Upon initial review, Volkswagen's timing couldn't have been more perfect. Just as gas is approaching a Lincoln per gallon, the German brand introduces the Tiguan, its first compact crossover in the U.S. and one with a miserly 2.0-liter engine that achieves combined fuel economy of up to 21 mpg. Prospective buyers of mid- and full-size sport/utilities, who know deep down that a smaller vehicle will suffice, are taking notice. In its first month of sale, for instance, the Tiguan enticed 179 more buyers than did its larger, thirstier sibling, the Touareg. And with no end in sight for the rise of fuel costs, the discrepancy is bound to become more severe. After all, who really needs a V-6 or V-8 engine, certainly when a four-cylinder exhaling through a turbocharger delivers horsepower and torque figures at or above 200 and gas mileage that hovers around 20 mpg?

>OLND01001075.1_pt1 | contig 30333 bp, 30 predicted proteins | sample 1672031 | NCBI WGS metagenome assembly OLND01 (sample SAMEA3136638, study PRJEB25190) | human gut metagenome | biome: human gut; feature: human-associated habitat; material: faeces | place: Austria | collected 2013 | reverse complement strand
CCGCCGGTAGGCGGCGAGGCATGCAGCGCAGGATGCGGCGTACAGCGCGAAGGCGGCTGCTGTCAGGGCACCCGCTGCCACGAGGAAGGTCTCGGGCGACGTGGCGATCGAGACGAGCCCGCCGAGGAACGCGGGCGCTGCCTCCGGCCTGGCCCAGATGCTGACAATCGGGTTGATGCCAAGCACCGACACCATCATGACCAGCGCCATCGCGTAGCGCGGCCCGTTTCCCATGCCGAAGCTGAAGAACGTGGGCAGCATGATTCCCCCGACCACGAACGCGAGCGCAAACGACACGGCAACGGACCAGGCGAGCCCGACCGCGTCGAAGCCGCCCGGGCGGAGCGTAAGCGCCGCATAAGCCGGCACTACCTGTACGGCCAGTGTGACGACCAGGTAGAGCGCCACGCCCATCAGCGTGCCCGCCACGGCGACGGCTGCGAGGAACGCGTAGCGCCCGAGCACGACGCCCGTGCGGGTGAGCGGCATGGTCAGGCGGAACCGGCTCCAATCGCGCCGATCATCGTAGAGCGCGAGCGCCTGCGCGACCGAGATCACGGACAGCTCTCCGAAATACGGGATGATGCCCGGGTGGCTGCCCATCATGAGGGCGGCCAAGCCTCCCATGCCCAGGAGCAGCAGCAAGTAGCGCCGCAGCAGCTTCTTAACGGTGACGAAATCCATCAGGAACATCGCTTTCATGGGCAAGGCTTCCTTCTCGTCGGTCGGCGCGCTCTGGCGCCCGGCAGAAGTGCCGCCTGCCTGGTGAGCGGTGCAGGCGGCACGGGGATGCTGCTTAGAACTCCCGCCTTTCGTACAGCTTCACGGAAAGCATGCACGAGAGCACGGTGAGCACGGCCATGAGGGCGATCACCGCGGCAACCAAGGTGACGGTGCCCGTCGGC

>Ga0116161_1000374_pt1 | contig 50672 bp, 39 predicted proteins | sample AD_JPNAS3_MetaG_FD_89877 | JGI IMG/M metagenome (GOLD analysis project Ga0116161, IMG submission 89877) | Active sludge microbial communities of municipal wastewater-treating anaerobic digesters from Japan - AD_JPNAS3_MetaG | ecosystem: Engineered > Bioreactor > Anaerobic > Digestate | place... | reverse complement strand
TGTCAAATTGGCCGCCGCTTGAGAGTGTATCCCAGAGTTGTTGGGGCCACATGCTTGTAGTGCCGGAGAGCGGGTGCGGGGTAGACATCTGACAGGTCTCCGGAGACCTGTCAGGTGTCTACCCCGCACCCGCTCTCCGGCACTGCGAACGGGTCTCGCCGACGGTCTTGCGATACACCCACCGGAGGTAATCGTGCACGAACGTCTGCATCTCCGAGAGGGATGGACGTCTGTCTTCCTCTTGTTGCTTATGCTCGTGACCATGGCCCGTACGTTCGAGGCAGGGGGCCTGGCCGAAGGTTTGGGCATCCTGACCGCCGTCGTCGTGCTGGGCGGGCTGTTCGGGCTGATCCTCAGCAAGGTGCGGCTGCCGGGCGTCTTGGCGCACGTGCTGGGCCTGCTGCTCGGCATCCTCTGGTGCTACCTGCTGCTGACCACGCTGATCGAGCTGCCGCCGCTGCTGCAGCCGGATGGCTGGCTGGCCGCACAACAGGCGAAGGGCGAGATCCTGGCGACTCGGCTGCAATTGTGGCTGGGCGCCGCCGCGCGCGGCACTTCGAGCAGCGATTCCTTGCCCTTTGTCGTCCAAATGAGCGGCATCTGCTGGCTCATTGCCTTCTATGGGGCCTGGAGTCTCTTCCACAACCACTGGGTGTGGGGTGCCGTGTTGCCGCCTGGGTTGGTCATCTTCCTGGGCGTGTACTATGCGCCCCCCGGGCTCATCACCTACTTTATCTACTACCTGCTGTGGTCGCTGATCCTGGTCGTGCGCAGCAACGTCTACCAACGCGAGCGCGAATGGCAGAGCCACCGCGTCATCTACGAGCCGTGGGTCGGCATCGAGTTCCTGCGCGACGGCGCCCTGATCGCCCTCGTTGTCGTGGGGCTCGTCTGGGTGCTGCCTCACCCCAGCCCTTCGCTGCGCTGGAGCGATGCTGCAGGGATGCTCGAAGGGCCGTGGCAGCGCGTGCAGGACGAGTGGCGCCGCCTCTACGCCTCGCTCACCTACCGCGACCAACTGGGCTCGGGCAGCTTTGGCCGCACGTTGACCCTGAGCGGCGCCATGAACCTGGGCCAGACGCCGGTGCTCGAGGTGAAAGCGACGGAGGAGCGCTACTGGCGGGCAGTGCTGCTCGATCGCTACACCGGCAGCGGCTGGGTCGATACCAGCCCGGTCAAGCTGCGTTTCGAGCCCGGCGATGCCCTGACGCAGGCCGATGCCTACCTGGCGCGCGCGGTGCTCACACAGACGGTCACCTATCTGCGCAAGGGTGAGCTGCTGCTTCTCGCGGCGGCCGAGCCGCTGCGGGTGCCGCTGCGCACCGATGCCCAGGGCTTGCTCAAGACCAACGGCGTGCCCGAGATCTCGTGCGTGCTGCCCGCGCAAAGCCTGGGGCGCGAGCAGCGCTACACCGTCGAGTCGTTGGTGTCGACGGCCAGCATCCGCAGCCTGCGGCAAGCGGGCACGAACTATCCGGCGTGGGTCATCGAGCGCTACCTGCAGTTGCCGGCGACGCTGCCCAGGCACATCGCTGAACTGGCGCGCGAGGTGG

more here: http://www.motortrend.com/roadtests/...son/index.htmlWith that in mind, we gathered the all-new 2009 Vee-Dub, along with two of its turbo-four rivals-the equally new 2009 Subaru Forester XT and the formidable 2008 Mazda CX-7-equipped them in topline trim and with all-wheel drive, and took them on a 500-mile trip to Lone Pine, California, home of Mt. Whitney, the tallest peak in the Lower 48. Along the way, we evaluated the threesome over our hilly 40-mile test loop in Tehachapi as well as the rugged, dirt roads in Fossil Falls State Park in Little Lake. Naturally, we concluded the review with our usual battery of instrumented track testing. Which of these go-anywhere turbochargers performs best under pressure? Let's get spooled up.